Signed by Shakespeare in Ballpoint | Newberry

Signed by Shakespeare in Ballpoint

I’ve been asked some questions about autographed books (and one piece of autographed sheet music) and thought it might be time to run over that popular question, “Is my wonderful signed book really a wonderful signed book?” Or, as someone asked me eons ago, “Did Abraham Lincoln write this or did my nutty Uncle Albatross write this?” (In the interest of transparency, I should admit I DID change his uncle’s name to protect innocent members of the Segal family.)

There are several quick and easy things you can check which will give you a hint. They are, in no order of importance:

Was the person still alive when the book was signed? We had a nice book about Marlene Dietrich once which really, really looked as if Marlene had autographed it. As it happens, the author of the book had a name which could be mistaken for hers, what with his handwriting and all. The real clue was on the endflap, where it said, “Since Dietrich’s death in 1992, her fame has only grown.”

Note that it IS possible to have a book with an autograph in it even if the book was published after the celebrity’s death. Nineteenth century authors would frequently write their name over and over on sheets of paper so their author could paste these in special limited editions, and these pages can even today be cut up and the signatures pasted in books the person never touched. Nowadays, some authors sell packs of bookplates they have signed, so you can take these home and apply them to a book. And some people like to paste a letter or even just a check signed by the celebrity into a book. Technically, you do not have a “signed book” in these cases. What you have is a book with a signed bookplate pasted in (the professional term is “tipped in”).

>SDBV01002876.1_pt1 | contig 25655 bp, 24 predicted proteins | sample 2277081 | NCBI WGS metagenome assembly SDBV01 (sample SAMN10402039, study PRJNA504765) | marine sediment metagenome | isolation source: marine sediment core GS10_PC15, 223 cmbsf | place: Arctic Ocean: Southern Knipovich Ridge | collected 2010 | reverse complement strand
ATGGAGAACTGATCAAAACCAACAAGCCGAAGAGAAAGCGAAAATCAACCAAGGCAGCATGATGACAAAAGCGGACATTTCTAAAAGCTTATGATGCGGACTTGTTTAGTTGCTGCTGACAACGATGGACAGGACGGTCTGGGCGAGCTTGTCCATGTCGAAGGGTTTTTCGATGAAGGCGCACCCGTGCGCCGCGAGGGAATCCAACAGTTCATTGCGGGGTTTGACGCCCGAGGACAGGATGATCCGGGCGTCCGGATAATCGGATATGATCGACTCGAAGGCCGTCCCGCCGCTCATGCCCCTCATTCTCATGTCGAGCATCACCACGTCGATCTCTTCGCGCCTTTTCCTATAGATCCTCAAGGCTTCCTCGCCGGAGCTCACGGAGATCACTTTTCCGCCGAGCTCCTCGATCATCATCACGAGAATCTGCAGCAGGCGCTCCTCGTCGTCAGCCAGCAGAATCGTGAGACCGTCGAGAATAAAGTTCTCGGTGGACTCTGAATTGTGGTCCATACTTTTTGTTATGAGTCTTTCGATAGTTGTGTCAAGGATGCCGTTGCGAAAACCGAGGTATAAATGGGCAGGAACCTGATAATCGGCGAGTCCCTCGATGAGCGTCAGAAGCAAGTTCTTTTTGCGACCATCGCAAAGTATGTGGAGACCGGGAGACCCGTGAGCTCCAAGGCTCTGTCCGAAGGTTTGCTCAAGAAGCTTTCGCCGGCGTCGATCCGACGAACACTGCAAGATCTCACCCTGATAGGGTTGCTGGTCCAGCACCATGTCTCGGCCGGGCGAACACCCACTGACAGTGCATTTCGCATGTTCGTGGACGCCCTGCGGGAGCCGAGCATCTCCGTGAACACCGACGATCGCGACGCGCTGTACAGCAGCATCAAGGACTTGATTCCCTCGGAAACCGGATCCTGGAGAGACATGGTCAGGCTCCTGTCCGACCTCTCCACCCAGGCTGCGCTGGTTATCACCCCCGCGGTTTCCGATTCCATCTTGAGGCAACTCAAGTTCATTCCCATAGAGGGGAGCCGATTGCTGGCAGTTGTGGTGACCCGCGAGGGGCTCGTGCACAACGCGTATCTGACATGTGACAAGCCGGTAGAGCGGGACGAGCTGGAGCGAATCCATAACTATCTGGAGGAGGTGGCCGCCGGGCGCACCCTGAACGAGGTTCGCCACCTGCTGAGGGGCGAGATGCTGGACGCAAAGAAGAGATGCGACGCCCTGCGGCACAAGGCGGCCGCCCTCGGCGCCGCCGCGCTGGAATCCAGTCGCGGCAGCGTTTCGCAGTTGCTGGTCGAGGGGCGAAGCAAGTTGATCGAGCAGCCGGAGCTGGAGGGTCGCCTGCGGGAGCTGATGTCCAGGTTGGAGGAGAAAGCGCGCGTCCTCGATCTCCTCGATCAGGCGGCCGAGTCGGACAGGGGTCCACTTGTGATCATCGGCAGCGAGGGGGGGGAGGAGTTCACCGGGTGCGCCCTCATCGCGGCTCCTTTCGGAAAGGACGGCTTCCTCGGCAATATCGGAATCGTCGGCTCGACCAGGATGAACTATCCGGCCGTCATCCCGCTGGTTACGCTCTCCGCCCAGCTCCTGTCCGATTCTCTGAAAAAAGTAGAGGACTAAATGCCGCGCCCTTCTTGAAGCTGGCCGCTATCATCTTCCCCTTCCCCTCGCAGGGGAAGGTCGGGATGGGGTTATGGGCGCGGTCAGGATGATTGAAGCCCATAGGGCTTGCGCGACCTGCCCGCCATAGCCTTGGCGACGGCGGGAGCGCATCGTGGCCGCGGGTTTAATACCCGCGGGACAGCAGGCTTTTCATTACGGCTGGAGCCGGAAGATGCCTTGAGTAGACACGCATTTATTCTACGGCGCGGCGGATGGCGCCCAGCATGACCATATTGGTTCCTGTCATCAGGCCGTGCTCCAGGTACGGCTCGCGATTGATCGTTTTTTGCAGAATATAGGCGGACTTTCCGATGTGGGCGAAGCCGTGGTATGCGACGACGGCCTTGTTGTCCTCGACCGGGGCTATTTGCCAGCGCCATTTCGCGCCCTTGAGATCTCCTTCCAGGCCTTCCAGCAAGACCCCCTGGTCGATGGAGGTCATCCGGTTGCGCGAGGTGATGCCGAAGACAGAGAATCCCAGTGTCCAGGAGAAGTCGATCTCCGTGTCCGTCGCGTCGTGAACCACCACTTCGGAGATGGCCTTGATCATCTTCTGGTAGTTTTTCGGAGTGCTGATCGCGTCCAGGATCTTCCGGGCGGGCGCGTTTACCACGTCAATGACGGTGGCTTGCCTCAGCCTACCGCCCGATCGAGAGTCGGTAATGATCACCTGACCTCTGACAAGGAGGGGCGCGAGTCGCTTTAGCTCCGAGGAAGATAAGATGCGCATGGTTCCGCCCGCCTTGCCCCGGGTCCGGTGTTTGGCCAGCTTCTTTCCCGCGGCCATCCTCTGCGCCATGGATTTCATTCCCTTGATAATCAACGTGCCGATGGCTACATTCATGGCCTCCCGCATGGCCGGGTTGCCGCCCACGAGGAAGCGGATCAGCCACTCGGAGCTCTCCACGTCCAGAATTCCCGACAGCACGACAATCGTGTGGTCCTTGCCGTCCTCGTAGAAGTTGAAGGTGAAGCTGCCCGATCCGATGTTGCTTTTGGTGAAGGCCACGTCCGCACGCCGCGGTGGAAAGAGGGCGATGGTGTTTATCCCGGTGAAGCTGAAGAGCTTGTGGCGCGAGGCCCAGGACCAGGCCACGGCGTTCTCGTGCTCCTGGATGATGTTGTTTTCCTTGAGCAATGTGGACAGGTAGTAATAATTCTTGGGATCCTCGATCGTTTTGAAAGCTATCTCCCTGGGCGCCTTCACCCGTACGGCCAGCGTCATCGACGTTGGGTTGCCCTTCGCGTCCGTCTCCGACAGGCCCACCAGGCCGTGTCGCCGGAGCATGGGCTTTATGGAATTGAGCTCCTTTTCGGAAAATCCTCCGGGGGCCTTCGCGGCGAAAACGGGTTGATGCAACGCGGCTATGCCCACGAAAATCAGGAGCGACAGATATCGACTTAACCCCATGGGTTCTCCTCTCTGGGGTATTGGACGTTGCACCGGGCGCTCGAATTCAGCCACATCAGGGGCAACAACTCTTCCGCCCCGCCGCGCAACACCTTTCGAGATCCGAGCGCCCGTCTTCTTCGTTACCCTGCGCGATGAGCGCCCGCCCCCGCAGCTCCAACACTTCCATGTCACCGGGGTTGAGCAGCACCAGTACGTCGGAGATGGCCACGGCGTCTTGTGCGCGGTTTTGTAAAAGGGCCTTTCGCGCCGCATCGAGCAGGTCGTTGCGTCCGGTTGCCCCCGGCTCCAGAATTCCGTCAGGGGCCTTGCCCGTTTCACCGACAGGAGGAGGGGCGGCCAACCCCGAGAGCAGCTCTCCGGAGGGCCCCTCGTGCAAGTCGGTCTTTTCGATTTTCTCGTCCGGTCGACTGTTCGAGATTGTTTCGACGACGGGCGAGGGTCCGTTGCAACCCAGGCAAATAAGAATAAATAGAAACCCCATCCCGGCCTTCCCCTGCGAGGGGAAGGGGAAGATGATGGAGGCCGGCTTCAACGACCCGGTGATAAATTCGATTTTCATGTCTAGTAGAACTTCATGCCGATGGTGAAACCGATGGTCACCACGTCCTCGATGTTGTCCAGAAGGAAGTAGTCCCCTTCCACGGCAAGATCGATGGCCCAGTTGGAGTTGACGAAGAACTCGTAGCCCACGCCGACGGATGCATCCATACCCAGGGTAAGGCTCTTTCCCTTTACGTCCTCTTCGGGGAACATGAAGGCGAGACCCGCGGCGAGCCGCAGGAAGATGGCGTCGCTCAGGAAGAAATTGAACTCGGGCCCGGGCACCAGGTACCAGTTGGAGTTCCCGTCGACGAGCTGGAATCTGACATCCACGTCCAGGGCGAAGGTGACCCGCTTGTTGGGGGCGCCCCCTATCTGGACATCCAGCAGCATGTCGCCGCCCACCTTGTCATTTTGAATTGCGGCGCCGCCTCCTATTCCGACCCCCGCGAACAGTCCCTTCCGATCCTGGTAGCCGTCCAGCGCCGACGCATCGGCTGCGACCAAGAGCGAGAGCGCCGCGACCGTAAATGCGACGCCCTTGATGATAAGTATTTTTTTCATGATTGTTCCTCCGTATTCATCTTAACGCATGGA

Is the signature on the title page in place of the title? Barbara Bush’s autobiography is an example. Instead of printing “Barbara Bush” as the title on the title page, the publisher printed in a facsimile of her autograph. This is in every single copy of the book which was distributed to the public, is not a real autograph, and stop asking me about it, okay?

Is the autograph exactly the same color as everything else on the page? If the title page is printed all in black, for example, but Miley Cyrus’s name is in red, this is a good sign that the signature was not printed in. On the other hand, if parts of the page are printed in black and parts are printed in red, and the signature is red, keep looking for clues.

Has the autograph dented the paper? The printing press of modern construction does not leave an impression (old-fashioned ones, and the ones used for letterpress printing today, do, but if you have something like that, maybe you don’t care if it’s signed.) A ballpoint pen WILL dent the page. Hold the page horizontal and glance along it and see if you find that telltale imprint. A felt marker will not make the dent, but if you’re lucky, the ink from that soaked through the page, giving you the proof you need that the autograph wasn’t printed in. (You may even, if you felt marker was especially fresh with lots of ink, wind up with two autographed pages.)

Is the autograph entirely within the border of an illustration? A lot of books about celebrities will open with a photograph of a signed photograph. A photographed autograph is nowhere near as valuable as an autographed photograph. Look for the dents, as mentioned above, or for a long, florid signature that goes outside the edges.

Is it in pencil? There are actually people who will autograph books only in pencil “in case you just want to erase it some day”. These people are actually the bane of autograph collectors (pencil marks can smudge and lose definition over time, with bad storage) but they’re obviously interesting. Not everyone knows naturally how to be a celebrity.

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